“Why can’t I stop thinking about this?”  “I know it’s stupid, but I can’t get it out of my head.”  “Why must I put up with this?” 

William went to Afghanistan after a Platoon was deployed from Ft. Hood.  Most of what he heard about soldiers’ experiences in the Middle East were rumors and media stories- he had no way to be prepared for what would happen to him.  After nearly 6 months of swallowing sand stirred up by 110 degree winds, William had 5 days left until he would return home.  Momentarily losing his hearing, all his senses were shaken when an IED tore shrapnel through his three closest friends.  They were dead.  Just like that.  After being rushed by helicopter for triage medical care, William soon discovered he narrowly missed death himself- the same shards of nails and rocks that killed his friends were found inches away from where he stood. 

Returning home is where cleaning up the fragments took the longest.  After being debriefed and allowed medical and family leave, Bill struggled getting back to civilian life.  Some of the most difficult times he faced were trying to overcome his own unexpected reactions to situations, usually late at night where he would awake from a noise, pulling his wife down from the bed onto the floor to take cover.  When he became calm, he was covered in sweat, visually stunned by recalling what had happened weeks before- and so embarrassed to be dragging his wife- literally and metaphorically- into the center of his problems. 

This is trauma.  This is the story of William’s PTSD (post-traumaticstress disorder).  Hopefully his story can help bring understanding to struggles faced by those dealing with trauma and respect for our service men and women. 

It’s not very difficult to have some sense of empathy for William’s situation.  It’s often much harder to understand another very real and very overwhelming problem.  It is called obsessive compulsive disorder(OCD).  You may be curious why this article spends so much time talking about PTSD, only to discuss OCD.  Two reasons.  OCD has similar features and neurobiology to PTSD, and secondly, if we are to listen to the struggles of others, often we must start with something wedo understand.

You see, whether a person is triggered into feeling distress from trauma or obsessive anxiety, their limbic system (the area of the brain dealing most with survival and protective reactions) becomes active to ward off a threat.  This is a wonderful system when it is working properly, but when it is overly sensitive, it is like a faulty check engine light on a car that becomes counter-productive.  It is a normal reaction- out of context.  Think of the panic you would feel if you saw someone almost being run over by a car- your limbic system would activate and prepare the body and mind to fight, flee, or freeze.  Now imagine it occurring at random times and being uncontrollable.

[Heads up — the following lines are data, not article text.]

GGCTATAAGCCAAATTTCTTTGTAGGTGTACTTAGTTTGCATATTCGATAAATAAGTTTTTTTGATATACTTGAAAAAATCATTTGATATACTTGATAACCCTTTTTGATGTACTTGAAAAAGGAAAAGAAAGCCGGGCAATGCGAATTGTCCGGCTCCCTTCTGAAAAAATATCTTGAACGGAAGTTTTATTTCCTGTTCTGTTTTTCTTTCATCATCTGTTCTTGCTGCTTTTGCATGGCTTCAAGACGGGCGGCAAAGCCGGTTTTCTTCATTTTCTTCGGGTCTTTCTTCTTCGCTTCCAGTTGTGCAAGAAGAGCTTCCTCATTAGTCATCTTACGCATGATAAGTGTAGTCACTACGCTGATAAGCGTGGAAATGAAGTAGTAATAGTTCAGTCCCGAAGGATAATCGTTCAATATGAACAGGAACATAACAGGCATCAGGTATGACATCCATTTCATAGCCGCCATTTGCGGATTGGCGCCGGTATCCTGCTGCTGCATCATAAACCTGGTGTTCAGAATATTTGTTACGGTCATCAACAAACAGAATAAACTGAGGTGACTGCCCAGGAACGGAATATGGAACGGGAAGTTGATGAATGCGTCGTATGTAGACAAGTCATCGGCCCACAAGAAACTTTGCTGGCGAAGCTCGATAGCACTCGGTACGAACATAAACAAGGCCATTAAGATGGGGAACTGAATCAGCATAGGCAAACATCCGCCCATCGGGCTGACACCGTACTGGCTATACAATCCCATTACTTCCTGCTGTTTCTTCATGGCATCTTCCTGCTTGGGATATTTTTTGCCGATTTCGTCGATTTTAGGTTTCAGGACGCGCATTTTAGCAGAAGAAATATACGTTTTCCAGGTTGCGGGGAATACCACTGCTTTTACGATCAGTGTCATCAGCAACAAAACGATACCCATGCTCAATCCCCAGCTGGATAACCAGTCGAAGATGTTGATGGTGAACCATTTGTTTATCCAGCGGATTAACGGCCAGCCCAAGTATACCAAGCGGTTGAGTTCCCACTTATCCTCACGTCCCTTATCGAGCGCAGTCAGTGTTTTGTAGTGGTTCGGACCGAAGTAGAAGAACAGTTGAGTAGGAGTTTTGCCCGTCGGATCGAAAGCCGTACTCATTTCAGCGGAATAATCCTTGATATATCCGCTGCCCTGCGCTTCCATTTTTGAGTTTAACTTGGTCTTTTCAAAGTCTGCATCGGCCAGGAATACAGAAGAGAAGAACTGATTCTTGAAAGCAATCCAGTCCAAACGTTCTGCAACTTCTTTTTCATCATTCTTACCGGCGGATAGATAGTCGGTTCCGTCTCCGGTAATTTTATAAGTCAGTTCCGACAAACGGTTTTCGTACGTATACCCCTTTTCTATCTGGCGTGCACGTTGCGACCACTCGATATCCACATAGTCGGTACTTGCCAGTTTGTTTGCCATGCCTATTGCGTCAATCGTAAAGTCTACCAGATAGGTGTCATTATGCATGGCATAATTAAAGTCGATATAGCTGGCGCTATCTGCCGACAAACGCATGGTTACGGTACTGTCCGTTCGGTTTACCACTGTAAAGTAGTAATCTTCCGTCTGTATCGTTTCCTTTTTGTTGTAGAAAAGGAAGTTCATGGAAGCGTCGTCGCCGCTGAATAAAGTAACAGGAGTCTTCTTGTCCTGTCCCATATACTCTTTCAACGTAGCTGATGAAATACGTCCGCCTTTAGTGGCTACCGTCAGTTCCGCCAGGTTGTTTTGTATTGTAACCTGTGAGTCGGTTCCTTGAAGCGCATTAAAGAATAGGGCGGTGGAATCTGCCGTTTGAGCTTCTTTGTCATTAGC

Despite popular references of, “She’s just OCD!” and “He really likes his house OCD,” the diagnosable mental health condition is a serious foe- and far beyond a person’s immediate ability to just “stop” their ruminating thoughts.  Because the anxiety and distress a person with OCD feels is so bothersome and intrusive, they naturally seek to alleviate it- sometimes with elaborate mental rituals to “do away” with the anxiety, sometimes with physical compulsions to feel better (for example: “I feel anxious when some unknown object touches my clean clothes, so I either have to wash the affected area or change clothes”).  To some people, this sounds crazy.  But for the person with diagnosable OCD, their mind and body both SCREAM with discomfort until they do something to alleviate it.  And the compulsion works!  Momentarily.  But what it does is reinforce the neuropathways linked to disorder as opposed to reinforcing healthy, non-compulsive behavior. 

What it takes to find longer-lasting relief is to accept the problem and productively counter it, pursuing a number of treatment options that help free the person from thinking obsessive thoughts or acting upon mental or physical compulsions.  There is hope and treatment that WORKS.  We don’t have to understand, ultimately, to love.  As many as 1 in 100 people wrestle with this.  Look around- that’s someone in your neighborhood or at the restaurant where you last went.  Will you lend a helping hand to those who suffer?

Yours truly,
Justin K. Hughes

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